Fresh produce is a priority sector for the Courtauld Commitment 2030 which WRAP is tackling with industry experts through a whole supply chain approach, from farm to fork.
WRAP’s report Quantification of food surplus and waste in the grocery supply chain identified over 170,000 tonnes of food waste in the fresh produce supply chain every year. This is in addition to the c.500,000 tonnes of fresh produce wasted in hospitality and food service and c.2.5 million tonnes of household food waste generated every year.
Food waste in primary production is an emerging opportunity for better supply chain collaboration which is relevant to all agricultural sectors, and particularly fresh produce. WRAP is working to understand better the scale and causes of this waste.
What is WRAP doing?
WRAP is working with major retailers, hospitality and food service companies, fresh produce suppliers and growers, as well as trade bodies including the ADHB, LEAF, the NFU and the Fresh Produce Consortium. Together, we are identifying opportunities to deliver cost savings, better resource efficiency and food waste reductions.
As well as collective action, we also work with businesses through targetted one-to-one engagement, embedding best practice in everyday business.
Here's just a selection of our latest work:
Food Waste Reduction Roadmap
The food surplus and waste measurement and reporting guidelines for fresh produce provide additional recommendations for fresh produce businesses including growers, packers, processors, service providers, based on the specific operational considerations and challenges relevant to this sector.
Reducing water stress
There are simple, nature-based solutions that can be implemented for multiple benefits: to restore habitats, protect soils, increase carbon storage, conserve water, reduce pollution and protect against flooding. This is a win-win for all.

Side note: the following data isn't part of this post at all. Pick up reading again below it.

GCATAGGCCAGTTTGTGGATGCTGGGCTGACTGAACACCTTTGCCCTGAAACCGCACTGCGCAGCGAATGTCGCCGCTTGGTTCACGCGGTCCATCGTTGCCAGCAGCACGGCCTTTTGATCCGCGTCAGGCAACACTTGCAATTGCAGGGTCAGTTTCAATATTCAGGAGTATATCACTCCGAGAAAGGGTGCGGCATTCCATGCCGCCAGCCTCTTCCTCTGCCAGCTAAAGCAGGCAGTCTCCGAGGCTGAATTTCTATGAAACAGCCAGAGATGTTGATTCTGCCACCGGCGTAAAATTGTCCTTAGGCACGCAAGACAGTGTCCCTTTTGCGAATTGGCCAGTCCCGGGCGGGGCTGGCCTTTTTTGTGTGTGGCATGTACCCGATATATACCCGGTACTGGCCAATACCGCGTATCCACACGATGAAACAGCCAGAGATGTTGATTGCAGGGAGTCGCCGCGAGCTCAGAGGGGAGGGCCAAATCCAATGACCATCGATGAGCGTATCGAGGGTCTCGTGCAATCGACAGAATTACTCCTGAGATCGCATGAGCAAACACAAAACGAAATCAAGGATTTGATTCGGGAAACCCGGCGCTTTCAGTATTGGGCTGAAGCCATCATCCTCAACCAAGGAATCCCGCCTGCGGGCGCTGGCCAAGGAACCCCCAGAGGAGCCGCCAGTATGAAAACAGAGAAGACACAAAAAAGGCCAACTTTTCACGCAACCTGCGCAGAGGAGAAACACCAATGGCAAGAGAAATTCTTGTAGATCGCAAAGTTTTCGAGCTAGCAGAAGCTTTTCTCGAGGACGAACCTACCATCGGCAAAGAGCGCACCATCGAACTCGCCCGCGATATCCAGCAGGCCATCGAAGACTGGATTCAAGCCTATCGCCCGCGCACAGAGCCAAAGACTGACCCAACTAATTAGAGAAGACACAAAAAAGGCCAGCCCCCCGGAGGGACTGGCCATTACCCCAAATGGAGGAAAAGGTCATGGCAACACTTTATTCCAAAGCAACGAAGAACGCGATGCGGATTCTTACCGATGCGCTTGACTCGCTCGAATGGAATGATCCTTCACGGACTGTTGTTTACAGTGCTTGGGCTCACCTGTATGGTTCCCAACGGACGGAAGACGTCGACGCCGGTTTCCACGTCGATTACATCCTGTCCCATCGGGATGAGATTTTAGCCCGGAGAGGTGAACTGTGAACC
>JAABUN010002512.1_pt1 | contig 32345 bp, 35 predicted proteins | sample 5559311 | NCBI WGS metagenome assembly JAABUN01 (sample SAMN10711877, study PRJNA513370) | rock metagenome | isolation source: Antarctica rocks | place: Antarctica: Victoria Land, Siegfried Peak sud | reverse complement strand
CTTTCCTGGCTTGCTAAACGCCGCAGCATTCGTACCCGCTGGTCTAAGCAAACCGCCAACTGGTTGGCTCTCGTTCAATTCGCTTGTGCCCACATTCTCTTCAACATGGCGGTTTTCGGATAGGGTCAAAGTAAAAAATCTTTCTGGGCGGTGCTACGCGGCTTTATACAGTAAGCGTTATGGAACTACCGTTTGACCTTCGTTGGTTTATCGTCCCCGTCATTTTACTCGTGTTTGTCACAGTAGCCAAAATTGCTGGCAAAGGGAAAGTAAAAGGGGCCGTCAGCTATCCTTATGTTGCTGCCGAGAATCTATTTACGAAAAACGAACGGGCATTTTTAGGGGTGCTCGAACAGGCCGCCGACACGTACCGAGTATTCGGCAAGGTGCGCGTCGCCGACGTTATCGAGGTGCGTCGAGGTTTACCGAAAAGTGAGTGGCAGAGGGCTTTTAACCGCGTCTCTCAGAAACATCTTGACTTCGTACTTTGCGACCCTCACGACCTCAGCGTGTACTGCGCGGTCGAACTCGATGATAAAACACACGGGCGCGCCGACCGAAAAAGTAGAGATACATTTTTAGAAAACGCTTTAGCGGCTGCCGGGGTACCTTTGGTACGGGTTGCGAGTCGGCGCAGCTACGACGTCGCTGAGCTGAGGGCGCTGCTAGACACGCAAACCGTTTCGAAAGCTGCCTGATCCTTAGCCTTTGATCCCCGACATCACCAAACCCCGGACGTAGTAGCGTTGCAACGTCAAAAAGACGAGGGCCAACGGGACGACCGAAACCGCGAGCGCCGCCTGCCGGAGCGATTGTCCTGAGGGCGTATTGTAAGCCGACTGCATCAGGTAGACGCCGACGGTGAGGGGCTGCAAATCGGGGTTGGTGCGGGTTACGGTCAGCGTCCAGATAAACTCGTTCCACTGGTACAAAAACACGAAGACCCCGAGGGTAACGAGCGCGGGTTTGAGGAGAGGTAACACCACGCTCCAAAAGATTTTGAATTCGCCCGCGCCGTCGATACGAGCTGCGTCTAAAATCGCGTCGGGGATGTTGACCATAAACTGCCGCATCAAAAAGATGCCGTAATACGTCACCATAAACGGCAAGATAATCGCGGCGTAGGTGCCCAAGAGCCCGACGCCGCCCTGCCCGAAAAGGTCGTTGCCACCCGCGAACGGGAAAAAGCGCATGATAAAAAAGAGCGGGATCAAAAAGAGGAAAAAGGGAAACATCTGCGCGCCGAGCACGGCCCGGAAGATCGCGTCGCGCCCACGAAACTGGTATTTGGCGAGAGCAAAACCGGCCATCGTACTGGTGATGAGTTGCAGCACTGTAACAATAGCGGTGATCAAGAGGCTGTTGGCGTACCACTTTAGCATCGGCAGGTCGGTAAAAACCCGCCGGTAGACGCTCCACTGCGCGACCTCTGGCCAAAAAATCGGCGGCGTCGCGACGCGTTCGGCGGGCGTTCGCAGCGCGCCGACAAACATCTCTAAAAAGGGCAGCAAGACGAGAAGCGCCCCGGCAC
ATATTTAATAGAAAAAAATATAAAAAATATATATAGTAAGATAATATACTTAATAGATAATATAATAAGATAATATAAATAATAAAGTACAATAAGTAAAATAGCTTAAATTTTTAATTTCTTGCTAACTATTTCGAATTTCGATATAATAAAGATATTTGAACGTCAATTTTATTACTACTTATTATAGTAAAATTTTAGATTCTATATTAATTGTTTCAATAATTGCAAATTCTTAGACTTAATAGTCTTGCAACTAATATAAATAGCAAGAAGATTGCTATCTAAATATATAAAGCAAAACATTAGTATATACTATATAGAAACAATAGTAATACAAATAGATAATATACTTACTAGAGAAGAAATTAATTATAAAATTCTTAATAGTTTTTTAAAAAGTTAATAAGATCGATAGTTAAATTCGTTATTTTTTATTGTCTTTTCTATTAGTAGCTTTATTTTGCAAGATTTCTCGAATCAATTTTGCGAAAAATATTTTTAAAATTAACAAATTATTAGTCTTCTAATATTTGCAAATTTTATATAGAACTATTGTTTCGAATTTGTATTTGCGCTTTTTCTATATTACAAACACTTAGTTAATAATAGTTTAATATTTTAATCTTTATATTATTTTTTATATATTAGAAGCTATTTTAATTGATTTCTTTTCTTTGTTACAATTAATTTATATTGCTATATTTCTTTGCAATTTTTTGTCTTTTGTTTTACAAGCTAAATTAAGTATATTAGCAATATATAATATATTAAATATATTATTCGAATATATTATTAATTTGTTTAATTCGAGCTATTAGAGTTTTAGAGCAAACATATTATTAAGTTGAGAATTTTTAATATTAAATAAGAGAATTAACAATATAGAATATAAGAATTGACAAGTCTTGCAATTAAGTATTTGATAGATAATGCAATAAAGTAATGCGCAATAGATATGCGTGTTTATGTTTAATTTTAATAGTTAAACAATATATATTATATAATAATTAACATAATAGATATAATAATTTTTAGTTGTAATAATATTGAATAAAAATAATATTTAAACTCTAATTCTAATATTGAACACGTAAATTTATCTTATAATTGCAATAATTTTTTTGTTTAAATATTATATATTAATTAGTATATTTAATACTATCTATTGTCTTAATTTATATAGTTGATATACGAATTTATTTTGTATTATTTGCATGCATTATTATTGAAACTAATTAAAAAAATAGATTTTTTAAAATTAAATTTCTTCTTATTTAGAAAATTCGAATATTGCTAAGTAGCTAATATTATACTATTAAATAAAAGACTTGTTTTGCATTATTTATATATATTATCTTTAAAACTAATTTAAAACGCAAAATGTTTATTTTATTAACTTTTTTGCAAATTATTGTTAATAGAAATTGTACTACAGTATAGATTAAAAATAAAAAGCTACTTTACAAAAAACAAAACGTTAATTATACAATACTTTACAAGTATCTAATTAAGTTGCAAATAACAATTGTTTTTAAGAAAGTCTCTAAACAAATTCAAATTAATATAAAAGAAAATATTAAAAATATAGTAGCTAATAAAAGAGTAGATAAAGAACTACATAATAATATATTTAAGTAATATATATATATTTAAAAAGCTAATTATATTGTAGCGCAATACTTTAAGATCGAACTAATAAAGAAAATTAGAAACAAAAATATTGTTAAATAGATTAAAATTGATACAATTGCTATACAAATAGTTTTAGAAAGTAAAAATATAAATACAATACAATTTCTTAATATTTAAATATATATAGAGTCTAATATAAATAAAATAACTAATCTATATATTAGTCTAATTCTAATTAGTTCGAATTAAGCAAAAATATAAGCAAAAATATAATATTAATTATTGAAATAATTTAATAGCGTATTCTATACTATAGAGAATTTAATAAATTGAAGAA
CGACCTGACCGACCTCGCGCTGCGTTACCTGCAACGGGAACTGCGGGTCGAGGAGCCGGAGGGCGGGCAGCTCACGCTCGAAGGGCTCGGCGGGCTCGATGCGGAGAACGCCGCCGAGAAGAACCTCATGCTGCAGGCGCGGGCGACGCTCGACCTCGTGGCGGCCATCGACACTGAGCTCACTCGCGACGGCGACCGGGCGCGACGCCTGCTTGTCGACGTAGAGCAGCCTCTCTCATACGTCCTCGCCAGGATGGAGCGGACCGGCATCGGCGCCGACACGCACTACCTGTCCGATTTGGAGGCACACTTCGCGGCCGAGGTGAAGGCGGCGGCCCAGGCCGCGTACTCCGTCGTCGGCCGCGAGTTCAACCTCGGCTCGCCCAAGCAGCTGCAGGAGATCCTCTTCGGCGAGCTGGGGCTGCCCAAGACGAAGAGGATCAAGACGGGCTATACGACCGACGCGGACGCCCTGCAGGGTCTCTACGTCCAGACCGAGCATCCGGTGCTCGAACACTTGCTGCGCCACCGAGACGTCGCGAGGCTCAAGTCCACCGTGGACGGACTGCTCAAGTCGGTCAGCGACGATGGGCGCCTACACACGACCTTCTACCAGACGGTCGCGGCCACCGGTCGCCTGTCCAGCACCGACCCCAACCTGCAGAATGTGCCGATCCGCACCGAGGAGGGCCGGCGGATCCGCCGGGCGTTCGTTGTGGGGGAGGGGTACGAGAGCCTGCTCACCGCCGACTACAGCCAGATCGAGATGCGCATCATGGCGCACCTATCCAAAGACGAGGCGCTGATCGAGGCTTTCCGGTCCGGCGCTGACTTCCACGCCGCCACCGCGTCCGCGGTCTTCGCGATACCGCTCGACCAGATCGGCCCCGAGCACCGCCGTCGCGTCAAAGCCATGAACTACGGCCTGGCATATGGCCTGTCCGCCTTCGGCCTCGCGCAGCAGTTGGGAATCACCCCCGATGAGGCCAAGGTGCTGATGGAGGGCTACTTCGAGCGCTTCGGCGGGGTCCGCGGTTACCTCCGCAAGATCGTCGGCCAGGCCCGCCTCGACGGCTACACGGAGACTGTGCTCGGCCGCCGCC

Reducing greenhouse gas emissions
With nearly 150 million tonnes of carbon dioxide equivalents linked to the production, distribution, consumption and disposal of the food and drink we consume in the UK, Courtauld 2025 is taking collaborative action to deliver carbon reduction at scale.
Food waste in primary production in the UK
Our latest estimate for food surplus and food waste in primary production in the UK.
Food Waste Reduction Roadmap grower guidance for measuring in-field food surplus and waste.
Key information on how to apply food date labels, storage and freezing advice.
Surplus food redistribution
WRAP works with retailers and manufacturers, logistics and redistribution organisations, together with industry bodies, to identify ways of increasing the beneficial use of surplus food.
Reducing food waste
Using WRAP's tools and guidance, organisations can work out what types of waste to measure and how to measure it. By working with WRAP your organisation can improve processes, find new techniques and implement best practice in your supply chain.
Best practice developed with industry for retail and supply chain businesses.
Helping reduce food waste at home
WRAP's award-winning food waste prevention campaigns, including Love Food Hate Waste, hope us all make our food go further.
Our work in action
Asda use forecasting tool to track yields, under Courtauld 2025
Under the Courtauld Commitment, Asda’s sourcing arm IPL added to its commercial intelligence with expertise from Agrimetrics and NIAB.
This enabled its growers to use a new yield forecasting tool, using smart phones to upload photos of their crop throughout the season and intelligent software to analyse the images to assess the crop’s potential, helping to maximise crop utilisation.
Working collaboratively to address bagged lettuce waste
Fresh produce specialists Agrial Fresh Produce, their grower Len Wright Salads and customers Pizza Hut Restaurants and The Co-op, worked collaboratively to address waste in the bagged lettuce supply chain.
This pilot looked at improving communications around planning, forecasting and delivery - a key action in reducing primary production waste, as well as investigating opportunities to give customers more value by extending shelf life.
Reducing strawberry waste through improved growing systems
A common cause of strawberry waste is product not meeting customer specifications because fruit is misshapen or suffering from pest or disease damage. One way growers can manage this is through improved growing systems, however the investment costs can be a barrier to this.
The Co-op, IPL and Asda are tackling this together through a demonstration project that provides growers with data on investment costs and the returns they can make.